The whole point of Joe Lieberman’s tea-bagger bait Terrorist Expatriation Act, according to his Republican House co-sponsor Charlie Dent, is to make it easier to launch Hellfire missiles at people. And Lieberman, too, ties his citizenship-stripping measure to Obama’s targeting of an American citizen with a predator drone.
Taking on critics who say his proposal goes too far, Lieberman pointed to news reports that President Barack Obama signed an order enabling the US military to kill US citizens like radical US-Yemeni cleric Anwar al-Awlaki.
“If the president can authorize the killing of a United States citizen because he is fighting for a foreign terrorist organization,” he said, “we can also have a law that allows the US government to revoke Awlaki’s citizenship.”
Lieberman said his proposal would make it harder for US nationals who cast their lot in with extremists, and train overseas, to return and carry out an attack, and if they do would make it possible to try them in military court.
“They will not enjoy the rights and privileges of American citizenship in the legal proceedings against them. That, I believe, will make America safer,” he said at a press conference with three other lawmakers.
“The US military may have more options to use necessary force to neutralize the threat, such as Anwar al-Awlaki, without the concerns associated with targeting an American citizen,” said Republican Representative Charlie Dent.
“I suspect it’d be easier to launch a Hellfire missile at a non-citizen than a citizen,” said Dent, referring to a weapon sometimes fired from US aerial drones at suspected terrorists.
Now, there’s a lot to loathe about this bill. Shane Kadidal describes the many ways in which it is illegal here.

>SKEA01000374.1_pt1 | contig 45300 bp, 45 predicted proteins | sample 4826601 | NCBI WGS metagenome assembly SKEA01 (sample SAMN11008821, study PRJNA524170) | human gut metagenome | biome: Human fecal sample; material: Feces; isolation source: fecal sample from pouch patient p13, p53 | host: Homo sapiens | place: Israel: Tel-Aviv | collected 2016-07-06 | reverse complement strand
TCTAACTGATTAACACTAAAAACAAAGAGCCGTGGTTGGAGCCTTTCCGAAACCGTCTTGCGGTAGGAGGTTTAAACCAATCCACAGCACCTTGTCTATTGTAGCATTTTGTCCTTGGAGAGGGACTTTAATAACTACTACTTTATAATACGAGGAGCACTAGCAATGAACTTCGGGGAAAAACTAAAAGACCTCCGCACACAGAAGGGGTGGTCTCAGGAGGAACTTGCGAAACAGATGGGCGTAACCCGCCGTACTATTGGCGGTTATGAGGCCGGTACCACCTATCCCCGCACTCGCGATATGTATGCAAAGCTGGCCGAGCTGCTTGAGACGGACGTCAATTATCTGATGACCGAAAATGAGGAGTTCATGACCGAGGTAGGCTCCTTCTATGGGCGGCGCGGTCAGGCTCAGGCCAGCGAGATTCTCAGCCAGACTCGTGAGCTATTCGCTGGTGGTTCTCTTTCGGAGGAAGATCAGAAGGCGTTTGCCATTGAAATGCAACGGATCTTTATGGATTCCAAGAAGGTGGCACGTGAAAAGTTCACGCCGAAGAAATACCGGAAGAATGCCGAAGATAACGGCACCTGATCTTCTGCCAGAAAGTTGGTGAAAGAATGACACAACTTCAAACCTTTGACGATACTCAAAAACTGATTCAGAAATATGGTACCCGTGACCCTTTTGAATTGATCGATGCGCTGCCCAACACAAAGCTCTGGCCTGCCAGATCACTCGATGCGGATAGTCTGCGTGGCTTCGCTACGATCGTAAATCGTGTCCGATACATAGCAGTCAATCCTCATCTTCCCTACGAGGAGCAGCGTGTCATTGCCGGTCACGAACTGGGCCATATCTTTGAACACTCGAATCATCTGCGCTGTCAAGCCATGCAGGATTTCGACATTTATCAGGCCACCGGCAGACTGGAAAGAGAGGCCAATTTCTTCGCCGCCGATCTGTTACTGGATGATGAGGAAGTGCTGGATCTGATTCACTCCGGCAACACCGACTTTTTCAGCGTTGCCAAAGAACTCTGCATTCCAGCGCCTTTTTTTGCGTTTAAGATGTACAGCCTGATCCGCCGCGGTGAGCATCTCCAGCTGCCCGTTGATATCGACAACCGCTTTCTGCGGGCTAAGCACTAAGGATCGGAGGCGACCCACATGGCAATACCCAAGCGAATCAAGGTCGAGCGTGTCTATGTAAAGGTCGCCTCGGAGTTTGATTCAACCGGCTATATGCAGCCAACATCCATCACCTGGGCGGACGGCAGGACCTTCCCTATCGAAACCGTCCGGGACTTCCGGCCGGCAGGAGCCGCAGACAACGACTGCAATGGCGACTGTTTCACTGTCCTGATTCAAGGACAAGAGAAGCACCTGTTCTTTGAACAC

But what I find most astounding about it is that Lieberman ties this not to actual military preparations against the United States (as he claims in his comments to Andrea Mitchell) but simply to “providing material support or resources to a foreign terrorist organization.” And while I’d be willing to consider the merits of deporting Congressman Peter King or former top Chiquita executives like Carl Lindner and Roderick Hills (though following the logic of Elena Kagan, we’d also have to deport Attorney General Holder), I’m also cognizant that the way the government currently uses material support charges, it is prone to ensnare people who donate socks or money, sometimes in the name of charity.
The logical endpoint of this, then, in the addled little brains of Joe Lieberman and Charlie Dent, is that we should consider drone strikes on brown people who might have a good faith belief that they’re engaging in charity. And not just that we should consider drone strikes, but we should try to make it easier to execute those drone strikes.